Dr Anne Cori, received honoraria (which was paid to the institution) from Pfizer for lecturing on a course on mathematical modelling of infectious disease transmission and vaccination book. The author has no other competing interests to declare..
  3. Samuel Cordey

    Department of Diagnostics, Geneva University Hospitals, Geneva, Switzerland
    Competing interests
    No competing interests declared.
    ORCID icon "This ORCID iD identifies the author of this article:" 0000-0002-2684-5680
  4. Florian Laubscher

    Infection Control Programme, Geneva University Hospitals, Geneva, Switzerland
    Competing interests
    No competing interests declared.
  5. Tomás Robalo Nunes

    Infection Control Programme, Geneva University Hospitals, Geneva, Switzerland
    Competing interests
    No competing interests declared.
  6. Ashleigh Myall

    Department of Infectious Diseases, Imperial College London, London, United Kingdom
    Competing interests
    No competing interests declared.
  7. Julien Salamun

    Department of Primary Care, Geneva University Hospitals, Geneva, Switzerland
    Competing interests
    No competing interests declared.
  8. Philippe Huber

    Department of Rehabilitation and Geriatrics, Geneva University Hospitals, Geneva, Switzerland
    Competing interests
    No competing interests declared.
  9. Dina Zekry

    Department of Rehabilitation and Geriatrics, Geneva University Hospitals, Geneva, Switzerland
    Competing interests
    No competing interests declared.
  10. Virginie Prendki

    Department of Rehabilitation and Geriatrics, Geneva University Hospitals, Geneva, Switzerland
    Competing interests
    No competing interests declared.
  11. Anne Iten

    Infection Control Programme, Geneva University Hospitals, Geneva, Switzerland
    Competing interests
    No competing interests declared.
  12. Laure Vieux

    Occupational Health Service, Geneva University Hospitals, Geneva, Switzerland
    Competing interests
    No competing interests declared.
  13. Valérie Sauvan

    Infection Control Programme, Geneva University Hospitals, Geneva, Switzerland
    Competing interests
    No competing interests declared.
  14. Christophe E Graf

    Occupational Health Service, Geneva University Hospitals, Geneva, Switzerland
    Competing interests
    No competing interests declared.
  15. Stephan Harbarth

    Infection Control Programme, Geneva University Hospitals, Geneva, Switzerland
    Competing interests
    No competing interests declared.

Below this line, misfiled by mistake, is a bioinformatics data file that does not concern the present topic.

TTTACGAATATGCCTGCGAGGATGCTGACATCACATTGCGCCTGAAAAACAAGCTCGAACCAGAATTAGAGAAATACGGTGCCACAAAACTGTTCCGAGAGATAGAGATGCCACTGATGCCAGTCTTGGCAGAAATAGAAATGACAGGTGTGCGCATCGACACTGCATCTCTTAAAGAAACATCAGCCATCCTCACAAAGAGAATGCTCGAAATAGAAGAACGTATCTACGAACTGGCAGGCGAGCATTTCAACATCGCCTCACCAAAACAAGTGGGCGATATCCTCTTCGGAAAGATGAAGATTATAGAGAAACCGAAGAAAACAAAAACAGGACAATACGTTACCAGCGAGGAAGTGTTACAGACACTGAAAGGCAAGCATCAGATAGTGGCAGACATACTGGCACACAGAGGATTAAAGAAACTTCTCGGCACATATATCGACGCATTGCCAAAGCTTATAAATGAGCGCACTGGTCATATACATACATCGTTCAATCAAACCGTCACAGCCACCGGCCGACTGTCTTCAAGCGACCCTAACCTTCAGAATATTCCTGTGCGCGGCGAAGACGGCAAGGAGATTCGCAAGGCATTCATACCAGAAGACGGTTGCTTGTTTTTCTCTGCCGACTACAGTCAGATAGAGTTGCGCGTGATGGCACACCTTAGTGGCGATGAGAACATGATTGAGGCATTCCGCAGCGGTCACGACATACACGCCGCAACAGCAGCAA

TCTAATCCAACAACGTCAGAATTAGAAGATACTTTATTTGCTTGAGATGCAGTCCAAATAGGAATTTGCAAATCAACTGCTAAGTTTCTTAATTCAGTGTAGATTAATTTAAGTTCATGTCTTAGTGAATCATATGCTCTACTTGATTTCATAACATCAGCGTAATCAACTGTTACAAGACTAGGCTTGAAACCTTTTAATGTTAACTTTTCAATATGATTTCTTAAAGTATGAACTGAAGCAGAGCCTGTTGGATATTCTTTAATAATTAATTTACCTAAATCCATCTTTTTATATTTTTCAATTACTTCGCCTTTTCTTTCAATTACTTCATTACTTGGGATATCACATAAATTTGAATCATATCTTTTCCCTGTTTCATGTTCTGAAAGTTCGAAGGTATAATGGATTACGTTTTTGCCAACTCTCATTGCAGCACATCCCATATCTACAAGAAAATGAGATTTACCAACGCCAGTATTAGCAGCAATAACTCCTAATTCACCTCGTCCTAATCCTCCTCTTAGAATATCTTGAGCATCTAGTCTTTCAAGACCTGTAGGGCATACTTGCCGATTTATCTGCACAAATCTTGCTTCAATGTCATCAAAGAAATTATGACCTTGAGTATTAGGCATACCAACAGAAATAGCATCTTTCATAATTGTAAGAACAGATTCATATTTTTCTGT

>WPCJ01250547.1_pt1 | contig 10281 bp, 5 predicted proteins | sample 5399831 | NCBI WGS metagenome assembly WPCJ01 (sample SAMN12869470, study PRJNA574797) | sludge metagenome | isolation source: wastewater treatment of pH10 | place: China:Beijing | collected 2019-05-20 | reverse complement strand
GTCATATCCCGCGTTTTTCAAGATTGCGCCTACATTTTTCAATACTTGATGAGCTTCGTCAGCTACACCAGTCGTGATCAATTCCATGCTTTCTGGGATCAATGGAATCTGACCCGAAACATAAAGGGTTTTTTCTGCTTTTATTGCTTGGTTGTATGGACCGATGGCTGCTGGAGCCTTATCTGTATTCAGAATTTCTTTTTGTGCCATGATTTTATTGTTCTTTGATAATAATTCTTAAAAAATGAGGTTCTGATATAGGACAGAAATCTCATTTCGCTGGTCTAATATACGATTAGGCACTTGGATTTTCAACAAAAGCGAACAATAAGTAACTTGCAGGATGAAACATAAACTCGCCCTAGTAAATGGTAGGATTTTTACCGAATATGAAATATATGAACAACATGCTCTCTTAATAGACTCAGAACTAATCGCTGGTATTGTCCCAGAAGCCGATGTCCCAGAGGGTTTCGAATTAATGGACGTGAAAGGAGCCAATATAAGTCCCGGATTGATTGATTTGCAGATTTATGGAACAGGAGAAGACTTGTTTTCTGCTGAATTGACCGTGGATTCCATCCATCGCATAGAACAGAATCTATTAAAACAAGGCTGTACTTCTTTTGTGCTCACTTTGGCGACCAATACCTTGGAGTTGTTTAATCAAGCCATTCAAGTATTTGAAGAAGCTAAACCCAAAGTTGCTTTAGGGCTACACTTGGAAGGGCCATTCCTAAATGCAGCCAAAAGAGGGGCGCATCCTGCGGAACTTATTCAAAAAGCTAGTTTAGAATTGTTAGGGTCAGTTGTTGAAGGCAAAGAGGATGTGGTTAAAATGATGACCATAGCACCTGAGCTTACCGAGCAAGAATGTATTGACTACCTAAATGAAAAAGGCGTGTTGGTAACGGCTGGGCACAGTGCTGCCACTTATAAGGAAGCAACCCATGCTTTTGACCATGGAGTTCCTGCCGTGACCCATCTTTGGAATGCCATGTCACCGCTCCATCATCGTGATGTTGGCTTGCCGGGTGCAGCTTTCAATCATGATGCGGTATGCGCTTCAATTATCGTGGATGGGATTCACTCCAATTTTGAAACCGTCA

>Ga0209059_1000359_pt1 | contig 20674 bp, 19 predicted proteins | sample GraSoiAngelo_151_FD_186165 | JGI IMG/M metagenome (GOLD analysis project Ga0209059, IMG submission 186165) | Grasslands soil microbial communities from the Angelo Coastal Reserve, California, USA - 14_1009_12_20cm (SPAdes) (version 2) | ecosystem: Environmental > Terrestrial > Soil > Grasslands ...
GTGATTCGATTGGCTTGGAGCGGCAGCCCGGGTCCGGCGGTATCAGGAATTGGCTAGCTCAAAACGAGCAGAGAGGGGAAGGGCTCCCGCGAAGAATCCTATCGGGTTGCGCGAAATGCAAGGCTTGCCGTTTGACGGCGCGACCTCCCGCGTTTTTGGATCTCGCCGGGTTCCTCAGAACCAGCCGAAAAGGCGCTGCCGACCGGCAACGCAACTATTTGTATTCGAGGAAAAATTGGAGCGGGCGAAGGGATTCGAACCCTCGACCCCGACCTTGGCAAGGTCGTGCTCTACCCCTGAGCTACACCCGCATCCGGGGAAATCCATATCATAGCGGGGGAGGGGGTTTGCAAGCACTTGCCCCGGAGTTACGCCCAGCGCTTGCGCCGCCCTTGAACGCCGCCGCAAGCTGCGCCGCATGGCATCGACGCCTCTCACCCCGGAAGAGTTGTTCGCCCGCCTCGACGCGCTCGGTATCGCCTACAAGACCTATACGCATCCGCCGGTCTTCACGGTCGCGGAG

Funding

Schweizerischer Nationalfonds zur Förderung der Wissenschaftlichen Forschung (4078P0_198363)

  • Mohamed Abbas
  • Dr Anne Cori
  • Samuel Cordey
  • Florian Laubscher
  • Tomás Robalo Nunes
  • Anne Iten
  • Stephan Harbarth

National Institute for Health Research Health Protection Research Unit (NIHR200908)

  • Mohamed Abbas
  • Dr Anne Cori

The funders had no role in study design, data collection and interpretation, or the decision to submit the work for publication.

Ethics

Human subjects: The Ethics Committee of the Canton of Geneva (CCER), Switzerland, approved this study (CCER no. 2020-01330 and CCER no. 2020-00827). Written informed consent was obtained from HCWs. Written informed consent was not required for patients as data were generated in a context of mandatory surveillance.

Reviewing Editor

  1. Joshua T Schiffer, Fred Hutchinson Cancer Research Center, United States

Version history

  1. Received: January 6, 2022
  2. Preprint posted: January 10, 2022 (view preprint)
  3. Accepted: July 3, 2022
  4. Accepted Manuscript published: July 19, 2022 (version 1)
  5. Version of Record published: July 27, 2022 (version 2)

Copyright

© 2022, Abbas et al.

This article is distributed under the terms of the Creative Commons Attribution License permitting unrestricted use and redistribution provided that the original author and source are credited.

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  1. Mohamed Abbas
  2. Dr Anne Cori
  3. Samuel Cordey
  4. Florian Laubscher
  5. Tomás Robalo Nunes
  6. Ashleigh Myall
  7. Julien Salamun
  8. Philippe Huber
  9. Dina Zekry
  10. Virginie Prendki
  11. Anne Iten
  12. Laure Vieux
  13. Valérie Sauvan
  14. Christophe E Graf
  15. Stephan Harbarth
(2022)
Reconstruction of transmission chains of SARS-CoV-2 amidst multiple outbreaks in a geriatric acute-care hospital: a combined retrospective epidemiological and genomic study
eLife 11:e76854.
https://doi.org/10.7554/eLife.76854

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https://doi.org/10.7554/eLife.76854